Vargas, 27, is now the resident expert on the Internet at the Washington Post, where he specializes in the "fascinating, forced marriage between politics and the Internet."
The former Voice intern tried to be humble about his accomplishment, saying, "I won this as part of a team, that's important. I didn't cure cancer."
His big Pulitzer Prize-winning break came while dozens of reporters were sent to Blacksburg, Va. to cover the shootings at Virginia Tech. He was back at the office, watching TV coverage a few hours after the shooting, when witness Trey Perkins was briefly interviewed.
"I thought, 'Oh my god, this guy has got more to say,'" Vargas said.
So Vargas looked Perkins up on Facebook, and found his profile. "Basically, I clicked "add to friends" and he was actually sitting at his desk at that moment," Vargas said. After Perkins accepted, "his page opened up and I saw his AOL name. I instant-messaged him, and I said, 'Hey, this is Jose, I know this is really weird but I'm a reporter from the Washington Post.'"
Vargas managed to get Perkins on the phone for 25 minutes and quickly filed the short story. It turned out to be the best account of what happened that day and went on the front page.
"I owe my Pulitzer to Facebook reporting," he joked.
His other Pulitzer winning submission in the Post's package of articles was a story describing how Virginia Tech students were using the Internet to communicate during the disaster. It was headlined, "Students make connections at a time of total disconnect."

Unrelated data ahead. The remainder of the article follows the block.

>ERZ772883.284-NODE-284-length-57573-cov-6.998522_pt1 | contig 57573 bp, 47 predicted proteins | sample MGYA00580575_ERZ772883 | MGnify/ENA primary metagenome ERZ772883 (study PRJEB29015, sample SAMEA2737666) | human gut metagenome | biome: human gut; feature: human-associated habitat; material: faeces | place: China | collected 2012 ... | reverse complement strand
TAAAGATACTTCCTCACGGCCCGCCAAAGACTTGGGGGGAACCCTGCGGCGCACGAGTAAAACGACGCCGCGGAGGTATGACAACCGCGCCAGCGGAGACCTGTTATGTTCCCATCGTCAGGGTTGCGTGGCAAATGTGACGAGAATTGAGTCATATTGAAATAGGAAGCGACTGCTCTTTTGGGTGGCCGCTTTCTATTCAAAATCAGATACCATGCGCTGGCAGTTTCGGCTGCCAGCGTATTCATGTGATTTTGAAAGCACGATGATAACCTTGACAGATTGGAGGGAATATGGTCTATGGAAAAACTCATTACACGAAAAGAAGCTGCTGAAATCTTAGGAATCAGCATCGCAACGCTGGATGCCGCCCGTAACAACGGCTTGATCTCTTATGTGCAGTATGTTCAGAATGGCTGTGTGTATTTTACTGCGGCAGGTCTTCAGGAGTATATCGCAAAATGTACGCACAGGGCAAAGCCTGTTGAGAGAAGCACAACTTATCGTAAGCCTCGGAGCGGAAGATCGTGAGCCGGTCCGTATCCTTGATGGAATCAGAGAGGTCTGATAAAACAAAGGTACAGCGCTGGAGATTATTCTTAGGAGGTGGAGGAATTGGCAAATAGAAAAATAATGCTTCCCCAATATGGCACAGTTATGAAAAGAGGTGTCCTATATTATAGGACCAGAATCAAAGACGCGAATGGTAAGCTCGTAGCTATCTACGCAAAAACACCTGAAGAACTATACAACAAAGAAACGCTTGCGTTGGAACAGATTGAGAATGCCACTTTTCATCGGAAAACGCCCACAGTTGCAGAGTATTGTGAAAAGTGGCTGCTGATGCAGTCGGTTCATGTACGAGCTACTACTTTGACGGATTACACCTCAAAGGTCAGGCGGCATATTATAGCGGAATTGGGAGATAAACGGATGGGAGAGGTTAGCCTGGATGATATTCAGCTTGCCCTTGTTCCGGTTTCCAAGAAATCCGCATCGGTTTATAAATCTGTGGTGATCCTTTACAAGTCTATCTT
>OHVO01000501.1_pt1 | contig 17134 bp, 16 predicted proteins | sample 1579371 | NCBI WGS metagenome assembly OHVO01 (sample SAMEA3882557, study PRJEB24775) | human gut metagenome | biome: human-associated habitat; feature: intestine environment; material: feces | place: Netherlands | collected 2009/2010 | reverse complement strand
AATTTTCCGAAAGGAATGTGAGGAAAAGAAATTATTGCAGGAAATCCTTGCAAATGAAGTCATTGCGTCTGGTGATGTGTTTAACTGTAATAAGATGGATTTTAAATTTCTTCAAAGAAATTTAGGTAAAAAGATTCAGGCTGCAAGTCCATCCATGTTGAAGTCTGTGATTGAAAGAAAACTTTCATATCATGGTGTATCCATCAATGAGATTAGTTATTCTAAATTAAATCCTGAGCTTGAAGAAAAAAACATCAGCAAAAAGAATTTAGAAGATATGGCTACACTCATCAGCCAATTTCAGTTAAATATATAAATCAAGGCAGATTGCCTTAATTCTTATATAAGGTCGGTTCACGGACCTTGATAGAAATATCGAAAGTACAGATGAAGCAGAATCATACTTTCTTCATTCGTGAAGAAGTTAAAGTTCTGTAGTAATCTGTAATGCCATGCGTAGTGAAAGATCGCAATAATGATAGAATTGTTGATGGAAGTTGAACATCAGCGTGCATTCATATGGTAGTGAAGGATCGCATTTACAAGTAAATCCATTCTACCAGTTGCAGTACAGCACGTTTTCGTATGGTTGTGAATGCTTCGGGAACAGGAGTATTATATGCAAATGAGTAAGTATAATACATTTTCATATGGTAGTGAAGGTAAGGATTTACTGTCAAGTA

Last year, Vargas said, he convinced his editors to put him on the presidential campaign trail. "You need someone to cover the campaign who has a Facebook account and who looks at YouTube every day," he told them.
More recently, he's been examining the world of video blogging. He may be the first reporter at a major newspaper to take a look at the practice, which grew out of people using YouTube, instead of written blogs, to record their thoughts.
"I've covered everything from video game culture to HIV and AIDS in Washington to national presidential campaigns," he said. "Sometimes I wonder if I'm way too lucky. It hasn't quite literally sunk in yet."
Vargas credits his success to his time at Mountain View High School, where then-Principal Pat Highland gave him a laptop for his birthday one year and English teacher Kathy Dewar encouraged him to go to a journalism camp in San Francisco in 1998. They also helped him get a scholarship to San Francisco State University from a local venture capitalist.
It wasn't an easy time for him. He had emigrated from the Philippines in 1993 and he was living with his grandparents, a security guard and a food server.
"If it wasn't for that high school," Vargas said, "I don't think I would have had the self esteem, and the belief in myself to think, 'I can do these things.'"
During college, he got a job as a copy boy at the San Francisco Chronicle and worked his way up to a reporting job. He also had stints at the Philadelphia Daily News and the Washington Post before landing his current job four years ago. He also credits his two years at the Voice, during his junior and senior year in high school, for some early lessons. He says the embarrassing routine of having to talk to people on the street for "Voices Around Town" was valuable training. He also recalled his first front-page story, about a house fire on Farley Street near where he grew up.
Even while touring with Hillary Clinton on her campaign plane, "I still think of myself as the boy who went to work at the Voice wearing Hawaiian shorts," he joked.